Alright, let's make a tabard! But what is a tabard?
The tabard is what I call the green fabric draped over Skull Kid's shoulders. If you look it up, you'll see it described as a sleeveless coat consisting of fabric layers for the front and back, possibly long. Think of a knight's fabric robe and you're there.
(Other names you might think of are things like 'mantle' or 'smock' or 'green thing that Skull Kid wears on top of his tunic'.)
Skull Kid's tabard is worn on the neck and shoulders. It's made of a vivid green material, almost certainly the same colour and material as the shorts. It extends downwards towards the waist in a set of long almost rectangular fingers of material. Despite being free to flop around, it doesn't look particularly torn or ragged.
The front and back are almost identical, though you hardly ever see Skull Kid from the back in illustrations!
You don't get to see where the tabard meets the neck in almost any illustration of Skull Kid. It could finish in a crew neck, like a T-shirt, or it could hug the neck a little tighter, like a polo neck. From the look of the various Nintendo figures, I'd go with a polo neck. And I did!
I couldn't find much useful information about making a tabard online so I just winged it all.
First, you need to measure yourself!
Oh, no, wait! Something even better than measuring yourself: a confusing diagram!
What you're going to sew together is the green area: a big bib that extends way beyond the size you need for Skull Kid's tabard. Once you've got that, you can cut it down towards the blue ellipse to get the correct shape.
EXCEPT, depending on the material you're using, you're going to have a heck of a time putting on the tabard if the neck hold is exactly the size of your neck. I'm making my tabard out of non-stretching polyester, so I need to bear this in mind!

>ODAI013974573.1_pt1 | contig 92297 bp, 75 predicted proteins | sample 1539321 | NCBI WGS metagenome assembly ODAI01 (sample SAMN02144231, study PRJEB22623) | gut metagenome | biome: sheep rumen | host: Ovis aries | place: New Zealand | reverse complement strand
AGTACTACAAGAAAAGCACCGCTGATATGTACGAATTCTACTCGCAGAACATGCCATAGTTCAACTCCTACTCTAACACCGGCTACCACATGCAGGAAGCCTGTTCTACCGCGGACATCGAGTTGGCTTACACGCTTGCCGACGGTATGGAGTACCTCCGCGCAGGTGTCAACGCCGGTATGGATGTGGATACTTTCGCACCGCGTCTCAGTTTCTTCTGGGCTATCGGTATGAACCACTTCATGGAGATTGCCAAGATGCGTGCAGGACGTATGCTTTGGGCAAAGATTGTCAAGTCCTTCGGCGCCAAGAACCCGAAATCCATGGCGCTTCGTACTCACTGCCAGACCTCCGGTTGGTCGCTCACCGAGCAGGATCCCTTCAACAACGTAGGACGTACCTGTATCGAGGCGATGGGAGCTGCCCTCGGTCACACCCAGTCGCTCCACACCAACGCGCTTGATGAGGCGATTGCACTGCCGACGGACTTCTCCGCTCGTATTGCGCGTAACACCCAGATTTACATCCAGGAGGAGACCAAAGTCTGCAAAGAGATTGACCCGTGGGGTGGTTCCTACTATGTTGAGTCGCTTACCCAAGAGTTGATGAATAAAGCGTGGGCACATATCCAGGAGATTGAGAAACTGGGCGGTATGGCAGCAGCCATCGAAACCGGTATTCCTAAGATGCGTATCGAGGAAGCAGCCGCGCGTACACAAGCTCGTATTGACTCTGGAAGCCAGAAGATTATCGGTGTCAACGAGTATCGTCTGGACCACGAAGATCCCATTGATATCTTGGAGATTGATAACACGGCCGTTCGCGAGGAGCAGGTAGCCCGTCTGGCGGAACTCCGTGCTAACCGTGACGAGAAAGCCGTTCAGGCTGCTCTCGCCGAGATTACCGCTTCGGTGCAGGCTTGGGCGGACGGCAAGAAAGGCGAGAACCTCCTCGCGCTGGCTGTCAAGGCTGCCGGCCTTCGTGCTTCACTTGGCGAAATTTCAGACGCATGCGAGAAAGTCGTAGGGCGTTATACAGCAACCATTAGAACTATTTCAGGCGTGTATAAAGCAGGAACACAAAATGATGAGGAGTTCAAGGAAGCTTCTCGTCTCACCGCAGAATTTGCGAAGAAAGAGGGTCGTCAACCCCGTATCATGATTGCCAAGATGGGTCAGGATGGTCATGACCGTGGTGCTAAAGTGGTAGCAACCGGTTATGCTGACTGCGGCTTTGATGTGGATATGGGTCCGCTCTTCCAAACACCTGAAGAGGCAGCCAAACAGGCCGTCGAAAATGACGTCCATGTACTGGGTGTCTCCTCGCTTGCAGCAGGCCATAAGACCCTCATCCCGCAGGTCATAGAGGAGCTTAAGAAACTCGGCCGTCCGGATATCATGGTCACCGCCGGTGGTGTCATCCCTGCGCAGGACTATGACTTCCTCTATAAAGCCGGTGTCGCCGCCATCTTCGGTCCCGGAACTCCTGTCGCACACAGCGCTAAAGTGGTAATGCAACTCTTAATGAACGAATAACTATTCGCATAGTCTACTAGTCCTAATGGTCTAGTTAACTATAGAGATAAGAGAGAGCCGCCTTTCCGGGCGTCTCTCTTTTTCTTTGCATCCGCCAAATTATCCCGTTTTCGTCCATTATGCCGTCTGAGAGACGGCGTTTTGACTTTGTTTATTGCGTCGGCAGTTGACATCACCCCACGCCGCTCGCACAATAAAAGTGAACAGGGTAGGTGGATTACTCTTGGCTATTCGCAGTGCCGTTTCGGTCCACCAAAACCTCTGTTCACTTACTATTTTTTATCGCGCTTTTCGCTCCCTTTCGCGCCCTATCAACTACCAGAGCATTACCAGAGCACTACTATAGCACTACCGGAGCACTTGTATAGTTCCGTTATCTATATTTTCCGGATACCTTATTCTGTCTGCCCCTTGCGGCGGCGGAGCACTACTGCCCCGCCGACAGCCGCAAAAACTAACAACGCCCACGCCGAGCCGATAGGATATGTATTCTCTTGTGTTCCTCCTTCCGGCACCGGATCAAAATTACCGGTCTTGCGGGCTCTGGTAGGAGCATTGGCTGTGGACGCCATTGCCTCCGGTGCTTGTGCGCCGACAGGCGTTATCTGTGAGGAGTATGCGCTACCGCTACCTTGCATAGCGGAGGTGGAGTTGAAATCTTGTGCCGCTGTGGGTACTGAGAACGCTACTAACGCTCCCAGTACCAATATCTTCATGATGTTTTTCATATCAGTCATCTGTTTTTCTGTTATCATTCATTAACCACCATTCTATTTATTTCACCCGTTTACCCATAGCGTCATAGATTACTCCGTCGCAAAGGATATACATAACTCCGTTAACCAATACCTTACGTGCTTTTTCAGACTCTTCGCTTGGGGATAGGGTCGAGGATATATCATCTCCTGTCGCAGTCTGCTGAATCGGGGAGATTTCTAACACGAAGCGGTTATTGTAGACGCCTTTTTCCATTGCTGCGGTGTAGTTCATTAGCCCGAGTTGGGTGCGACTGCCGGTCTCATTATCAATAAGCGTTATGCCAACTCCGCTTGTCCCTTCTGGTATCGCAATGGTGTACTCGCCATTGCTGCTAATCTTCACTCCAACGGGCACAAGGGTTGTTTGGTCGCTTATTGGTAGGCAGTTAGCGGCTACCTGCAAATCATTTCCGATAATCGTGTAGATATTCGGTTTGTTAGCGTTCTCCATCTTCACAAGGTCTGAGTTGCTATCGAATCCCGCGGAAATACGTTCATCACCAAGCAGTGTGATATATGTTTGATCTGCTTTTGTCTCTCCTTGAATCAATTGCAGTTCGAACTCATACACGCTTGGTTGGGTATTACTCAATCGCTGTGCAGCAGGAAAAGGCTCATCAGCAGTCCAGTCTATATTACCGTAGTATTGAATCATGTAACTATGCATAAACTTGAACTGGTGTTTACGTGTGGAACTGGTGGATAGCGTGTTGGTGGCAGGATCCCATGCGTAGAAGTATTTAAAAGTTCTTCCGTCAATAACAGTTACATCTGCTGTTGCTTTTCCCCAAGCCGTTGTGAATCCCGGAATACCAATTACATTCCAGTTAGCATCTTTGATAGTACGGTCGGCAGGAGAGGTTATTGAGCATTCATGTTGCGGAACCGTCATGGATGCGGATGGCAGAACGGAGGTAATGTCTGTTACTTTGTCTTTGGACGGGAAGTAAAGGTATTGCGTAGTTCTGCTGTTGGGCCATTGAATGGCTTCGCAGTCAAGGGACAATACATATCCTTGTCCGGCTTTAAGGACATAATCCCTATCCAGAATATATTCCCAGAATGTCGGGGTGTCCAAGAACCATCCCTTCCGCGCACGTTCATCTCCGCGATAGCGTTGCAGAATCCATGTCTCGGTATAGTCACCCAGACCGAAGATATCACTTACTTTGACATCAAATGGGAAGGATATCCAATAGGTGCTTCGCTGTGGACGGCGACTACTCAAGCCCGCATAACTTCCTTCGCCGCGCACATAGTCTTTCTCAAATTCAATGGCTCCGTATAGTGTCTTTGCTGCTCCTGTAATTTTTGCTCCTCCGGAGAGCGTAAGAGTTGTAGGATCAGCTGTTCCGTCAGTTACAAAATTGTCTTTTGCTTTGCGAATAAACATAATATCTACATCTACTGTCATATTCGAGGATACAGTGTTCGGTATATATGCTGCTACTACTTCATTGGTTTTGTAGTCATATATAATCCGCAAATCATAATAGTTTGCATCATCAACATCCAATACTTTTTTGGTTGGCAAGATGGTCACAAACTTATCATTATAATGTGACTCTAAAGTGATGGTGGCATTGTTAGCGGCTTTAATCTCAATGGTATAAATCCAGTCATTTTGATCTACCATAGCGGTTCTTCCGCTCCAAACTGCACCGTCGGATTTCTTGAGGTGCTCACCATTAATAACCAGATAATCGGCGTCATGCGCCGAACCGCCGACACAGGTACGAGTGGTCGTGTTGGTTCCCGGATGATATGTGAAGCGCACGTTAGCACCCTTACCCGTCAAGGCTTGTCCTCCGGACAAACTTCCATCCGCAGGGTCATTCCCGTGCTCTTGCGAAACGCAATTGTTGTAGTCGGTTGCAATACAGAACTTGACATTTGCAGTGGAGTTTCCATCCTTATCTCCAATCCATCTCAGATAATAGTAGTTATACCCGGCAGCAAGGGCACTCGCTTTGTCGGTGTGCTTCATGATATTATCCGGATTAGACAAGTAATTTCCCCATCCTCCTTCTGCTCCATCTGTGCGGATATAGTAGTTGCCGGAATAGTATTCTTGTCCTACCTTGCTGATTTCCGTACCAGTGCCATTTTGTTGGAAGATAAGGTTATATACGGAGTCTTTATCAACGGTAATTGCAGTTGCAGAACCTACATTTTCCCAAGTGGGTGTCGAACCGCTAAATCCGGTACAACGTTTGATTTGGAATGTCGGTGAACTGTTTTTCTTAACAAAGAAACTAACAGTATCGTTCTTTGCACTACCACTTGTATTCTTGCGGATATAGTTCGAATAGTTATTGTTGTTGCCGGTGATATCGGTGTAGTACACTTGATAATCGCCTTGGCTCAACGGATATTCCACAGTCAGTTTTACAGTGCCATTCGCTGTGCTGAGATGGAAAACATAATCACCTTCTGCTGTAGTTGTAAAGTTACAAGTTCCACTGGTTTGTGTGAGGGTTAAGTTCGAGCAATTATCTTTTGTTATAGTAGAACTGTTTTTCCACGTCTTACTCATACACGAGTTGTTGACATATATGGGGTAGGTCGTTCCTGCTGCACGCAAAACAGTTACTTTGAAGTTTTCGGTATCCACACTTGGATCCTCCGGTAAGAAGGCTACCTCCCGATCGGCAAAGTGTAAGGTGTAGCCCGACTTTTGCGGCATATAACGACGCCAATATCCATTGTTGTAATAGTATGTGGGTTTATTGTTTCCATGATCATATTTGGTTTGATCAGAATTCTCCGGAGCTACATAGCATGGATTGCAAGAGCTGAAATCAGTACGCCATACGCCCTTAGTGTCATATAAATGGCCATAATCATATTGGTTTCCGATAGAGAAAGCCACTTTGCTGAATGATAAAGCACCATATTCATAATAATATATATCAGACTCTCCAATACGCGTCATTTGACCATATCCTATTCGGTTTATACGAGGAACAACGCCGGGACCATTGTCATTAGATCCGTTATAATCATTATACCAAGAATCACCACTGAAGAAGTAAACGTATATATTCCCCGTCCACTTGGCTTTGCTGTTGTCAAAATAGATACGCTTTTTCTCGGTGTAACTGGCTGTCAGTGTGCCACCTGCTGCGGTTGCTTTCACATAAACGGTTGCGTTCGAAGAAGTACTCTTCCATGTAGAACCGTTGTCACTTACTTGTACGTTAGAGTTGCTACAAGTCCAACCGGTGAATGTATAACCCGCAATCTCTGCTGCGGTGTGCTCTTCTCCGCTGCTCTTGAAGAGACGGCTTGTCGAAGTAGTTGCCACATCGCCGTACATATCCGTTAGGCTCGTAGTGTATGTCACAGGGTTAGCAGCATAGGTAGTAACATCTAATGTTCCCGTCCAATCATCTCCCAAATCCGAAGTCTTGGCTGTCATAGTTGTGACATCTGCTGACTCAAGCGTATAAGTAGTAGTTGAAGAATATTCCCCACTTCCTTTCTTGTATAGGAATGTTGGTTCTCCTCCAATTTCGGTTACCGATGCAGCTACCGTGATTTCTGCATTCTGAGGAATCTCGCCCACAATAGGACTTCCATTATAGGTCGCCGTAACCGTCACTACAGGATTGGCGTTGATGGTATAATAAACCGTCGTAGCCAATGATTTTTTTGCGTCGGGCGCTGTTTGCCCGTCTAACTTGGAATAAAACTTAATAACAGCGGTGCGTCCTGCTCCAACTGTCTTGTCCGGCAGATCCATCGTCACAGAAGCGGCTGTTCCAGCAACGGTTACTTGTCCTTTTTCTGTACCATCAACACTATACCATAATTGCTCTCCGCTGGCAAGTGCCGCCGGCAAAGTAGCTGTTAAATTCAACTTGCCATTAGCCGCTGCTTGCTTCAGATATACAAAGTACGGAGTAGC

This material isn't very substantial. A slight gust is going to send the fingers flapping all over the place. There wasn't much that I could think to stop that, so I decided to make the tabard so both the front and the back consisted of two layers.
The measurements you need to take are the diagonal length of the shoulder, the length to your crotch and the circumference of your neck.
From these measurements you should be able to draft up something like this:
Note that the 'collar height' needs to include any hem you want to do. In my case, I've decided to roll down the neck on the inside for the full length, creating a hem that's the full length of the collar. The decorative three-step zig-zag stitch you see around the collar is my interior hem.
The simplest thing to do (i.e. what I did!) is to take four rectangular pieces of the fabric, pin them together, then do the stitching along the sides of the neck and top of the shoulders first. Once those stitches are in place, you can cut out the four-sided shapes in the corners.
After that, you can hem the collar however you've planned it.
I decided to add on a whole chunk of inches to my neck size and sew my very first proper buttonhole!